|ET: Dun and Bradstreet has been rated as one of the world’s leading providers of business information, knowledge and insight. How has your journey been in India and what do you envision for the company in the near term?
D&B’s Indian operations started in 1995 and the company has offices in Mumbai, Delhi, Chennai, Bangalore, Kolkata, Hyderabad and Ahmedabad. Dun & Bradstreet Information Services India Pvt. Ltd. (D&B India) offers its services to banks, financial institutions, multinationals, corporate entities, public sector undertakings, exporters and importers. In India, D&B operates four business verticals –
- Risk Management Solutions
- Sales & Marketing Solutions
- Economic Analysis Group
- Learning Solutions
Over the years, D&B has built strong strategic alliances & partnerships with –
- Export Credit Guarantee Corporation of India Ltd. (ECGC)
- SMERA Ratings Limited. (SMERA)
- Credit Information Bureau (India) Ltd. (CIBIL)
Near term plans for D&B India:
- To strengthen our position as a market leader in the Credit risk information space through enhanced coverage of company financials, growing our Trade Exchange program, developing Credit scores and credit recommendations.
- Help customers manage their credit portfolio risk better through our cloud based tool, D&B Prism that can be integrated into their workflow.
- Introduce D&B Compliance products into the market place so that CFOs/Boards can ensure that their entire supply chain is complaint with international legislation such as FCPA, UK Bribery Act, etc.
- Strengthen our Marketing database by 2.2 Million and enhance our professional contact database by 1 Million contacts.
ET: Investors today are looking for more and better financial information to make wise decisions. What is the role of your firm in generating financial information in this context?
KS: During the course of preparing our credit reports, apart from pursuing owners, partners or directors of business entities to provide information on their business, operations, management, promoters, etc., we endeavour to gather financial information viz. balance-sheets, income statements, etc. This is most critical in the case of sole-proprietorships and partnership firms where there is an absence of a central level public registry. In case of private limited companies, many times, getting income statements tendto be challenging.
Hence, in our various offerings we provide financial information and / or information having financial implications like, Default towards Debt Obligation, litigations, Provident Fund default, payment behaviour towards suppliers, etc.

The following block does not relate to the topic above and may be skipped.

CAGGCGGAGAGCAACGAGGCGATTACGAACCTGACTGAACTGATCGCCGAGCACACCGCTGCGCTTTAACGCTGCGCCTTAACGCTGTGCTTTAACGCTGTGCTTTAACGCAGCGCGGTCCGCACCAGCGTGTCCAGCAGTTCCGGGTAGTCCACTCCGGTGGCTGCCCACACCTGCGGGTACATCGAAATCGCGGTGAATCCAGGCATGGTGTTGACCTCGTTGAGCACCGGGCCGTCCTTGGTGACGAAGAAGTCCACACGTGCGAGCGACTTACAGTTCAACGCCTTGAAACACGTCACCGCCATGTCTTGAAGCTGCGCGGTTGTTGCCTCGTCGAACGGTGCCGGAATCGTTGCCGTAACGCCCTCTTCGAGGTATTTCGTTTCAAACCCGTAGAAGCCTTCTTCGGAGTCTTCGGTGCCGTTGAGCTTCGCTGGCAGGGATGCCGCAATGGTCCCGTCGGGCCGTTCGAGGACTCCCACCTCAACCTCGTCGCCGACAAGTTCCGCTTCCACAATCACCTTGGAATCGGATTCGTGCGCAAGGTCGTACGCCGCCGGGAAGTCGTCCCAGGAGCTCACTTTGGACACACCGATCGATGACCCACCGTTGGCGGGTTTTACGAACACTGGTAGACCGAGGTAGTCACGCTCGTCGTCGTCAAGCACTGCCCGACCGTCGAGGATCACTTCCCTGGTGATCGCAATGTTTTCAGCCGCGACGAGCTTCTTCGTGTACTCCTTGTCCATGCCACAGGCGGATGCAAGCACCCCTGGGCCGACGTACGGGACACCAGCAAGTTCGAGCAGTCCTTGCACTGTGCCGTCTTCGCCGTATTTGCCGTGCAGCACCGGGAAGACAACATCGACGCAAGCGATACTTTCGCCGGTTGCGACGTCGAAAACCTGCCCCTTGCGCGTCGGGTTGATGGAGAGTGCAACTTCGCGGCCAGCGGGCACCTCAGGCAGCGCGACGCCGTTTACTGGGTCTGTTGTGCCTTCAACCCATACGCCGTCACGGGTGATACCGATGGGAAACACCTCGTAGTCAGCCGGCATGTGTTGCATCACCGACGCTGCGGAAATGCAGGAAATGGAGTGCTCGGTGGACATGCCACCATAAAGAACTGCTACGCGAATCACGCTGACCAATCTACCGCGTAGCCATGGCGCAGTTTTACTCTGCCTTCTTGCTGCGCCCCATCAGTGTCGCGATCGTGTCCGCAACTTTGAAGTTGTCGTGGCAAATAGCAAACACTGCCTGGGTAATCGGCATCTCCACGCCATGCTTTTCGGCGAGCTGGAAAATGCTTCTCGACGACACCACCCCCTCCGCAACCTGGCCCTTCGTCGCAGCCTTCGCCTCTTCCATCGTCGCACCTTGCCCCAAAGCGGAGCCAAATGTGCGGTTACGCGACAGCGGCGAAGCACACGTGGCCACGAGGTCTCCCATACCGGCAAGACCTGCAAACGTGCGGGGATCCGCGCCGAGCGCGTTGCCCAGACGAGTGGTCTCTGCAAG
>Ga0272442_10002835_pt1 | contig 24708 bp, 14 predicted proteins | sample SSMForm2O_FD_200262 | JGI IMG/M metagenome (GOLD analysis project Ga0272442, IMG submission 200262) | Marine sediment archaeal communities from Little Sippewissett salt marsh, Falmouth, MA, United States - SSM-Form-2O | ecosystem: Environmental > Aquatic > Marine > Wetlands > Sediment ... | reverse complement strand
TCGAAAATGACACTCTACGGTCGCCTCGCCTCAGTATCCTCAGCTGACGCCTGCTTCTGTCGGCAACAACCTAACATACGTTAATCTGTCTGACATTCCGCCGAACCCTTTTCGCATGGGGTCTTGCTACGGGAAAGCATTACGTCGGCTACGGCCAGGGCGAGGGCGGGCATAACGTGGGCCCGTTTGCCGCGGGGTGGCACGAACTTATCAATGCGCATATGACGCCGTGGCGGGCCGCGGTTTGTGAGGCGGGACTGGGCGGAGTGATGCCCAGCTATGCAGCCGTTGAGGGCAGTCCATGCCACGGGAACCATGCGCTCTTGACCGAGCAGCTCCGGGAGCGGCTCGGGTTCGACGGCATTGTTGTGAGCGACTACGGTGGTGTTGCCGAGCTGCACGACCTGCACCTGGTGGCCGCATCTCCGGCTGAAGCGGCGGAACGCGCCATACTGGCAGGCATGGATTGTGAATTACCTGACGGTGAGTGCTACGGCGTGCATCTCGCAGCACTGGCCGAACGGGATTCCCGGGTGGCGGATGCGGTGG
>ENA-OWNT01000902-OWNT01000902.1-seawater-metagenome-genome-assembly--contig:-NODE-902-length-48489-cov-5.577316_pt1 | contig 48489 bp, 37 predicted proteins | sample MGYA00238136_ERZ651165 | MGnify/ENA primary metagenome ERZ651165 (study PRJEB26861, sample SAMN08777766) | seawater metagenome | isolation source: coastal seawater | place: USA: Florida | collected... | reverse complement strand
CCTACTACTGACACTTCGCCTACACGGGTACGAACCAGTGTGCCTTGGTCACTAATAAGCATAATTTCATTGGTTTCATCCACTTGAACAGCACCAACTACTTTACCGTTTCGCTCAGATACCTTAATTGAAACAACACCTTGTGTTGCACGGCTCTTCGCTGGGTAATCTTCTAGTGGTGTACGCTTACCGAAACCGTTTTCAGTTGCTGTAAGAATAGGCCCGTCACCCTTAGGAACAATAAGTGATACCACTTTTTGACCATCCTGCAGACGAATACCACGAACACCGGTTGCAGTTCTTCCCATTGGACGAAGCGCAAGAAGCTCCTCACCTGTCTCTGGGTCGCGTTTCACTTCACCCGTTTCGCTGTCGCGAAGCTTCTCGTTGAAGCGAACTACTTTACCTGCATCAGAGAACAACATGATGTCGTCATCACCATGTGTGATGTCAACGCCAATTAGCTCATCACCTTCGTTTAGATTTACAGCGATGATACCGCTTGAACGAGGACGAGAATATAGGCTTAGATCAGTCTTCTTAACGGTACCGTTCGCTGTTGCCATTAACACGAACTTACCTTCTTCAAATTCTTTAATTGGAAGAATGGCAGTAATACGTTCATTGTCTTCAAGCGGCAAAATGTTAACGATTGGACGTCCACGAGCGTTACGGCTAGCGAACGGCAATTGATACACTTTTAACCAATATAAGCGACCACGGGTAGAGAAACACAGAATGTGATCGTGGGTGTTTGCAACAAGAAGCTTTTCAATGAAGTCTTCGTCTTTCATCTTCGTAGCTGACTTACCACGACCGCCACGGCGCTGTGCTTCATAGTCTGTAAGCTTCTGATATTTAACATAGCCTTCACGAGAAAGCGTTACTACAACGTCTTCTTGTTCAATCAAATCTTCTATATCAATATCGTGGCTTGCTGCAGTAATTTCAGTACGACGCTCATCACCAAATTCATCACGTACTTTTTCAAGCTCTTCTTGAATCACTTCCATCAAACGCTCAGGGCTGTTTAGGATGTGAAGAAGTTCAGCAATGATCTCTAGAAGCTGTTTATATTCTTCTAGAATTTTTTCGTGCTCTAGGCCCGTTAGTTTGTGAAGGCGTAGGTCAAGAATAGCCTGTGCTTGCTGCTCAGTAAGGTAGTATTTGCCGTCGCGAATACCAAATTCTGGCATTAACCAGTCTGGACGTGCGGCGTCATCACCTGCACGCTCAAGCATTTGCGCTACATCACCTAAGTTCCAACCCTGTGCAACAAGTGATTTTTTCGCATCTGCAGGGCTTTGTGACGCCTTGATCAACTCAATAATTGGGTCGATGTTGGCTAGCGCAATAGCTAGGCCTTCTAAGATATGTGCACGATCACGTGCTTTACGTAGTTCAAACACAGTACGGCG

At present, our database comprises of over ~61,000 records with detailed financial statements, ~115,000 plus records with key financial information, ~780,000 plus linked records, ~100,000 plus records with payment behaviour information towards at least 3 suppliers, etc.
Through our proactive efforts and during the course of credit report preparation, this business / financial information gets updated on a regular basis.This enables us to provide better insight to our client by way of risk rating, risk score, portfolio risk analysis and management, risk monitoring, benchmarking, etc. This helps our client in better risk management and to take informed decisions.
ET: Is the financial information sector in India well defined and what are the challenges that the Indian market in this sector faces when compared to other nations?
KS: Unlike developed markets, the Financial Information sector in India is still maturing. When it comes to Bulk Data Transfer from public registry and / or regulatory institutions, India still hasn’t caught up from a regulatory perspective.
Though, through the implementation of MCA21 e-Governance Project in the year 2006, the Ministry of Corporate Affairs has made a good beginning; India still faces the following challenges with regard to Financial Information Infrastructure:
1) Absence of central level public registry or repository for regulating registration, financial information collection, closure of non-corporate businesses (like Sole-Proprietorships and Partnerships which constitutes approx. 90% plus of India’s Commercially Active Universe CAU)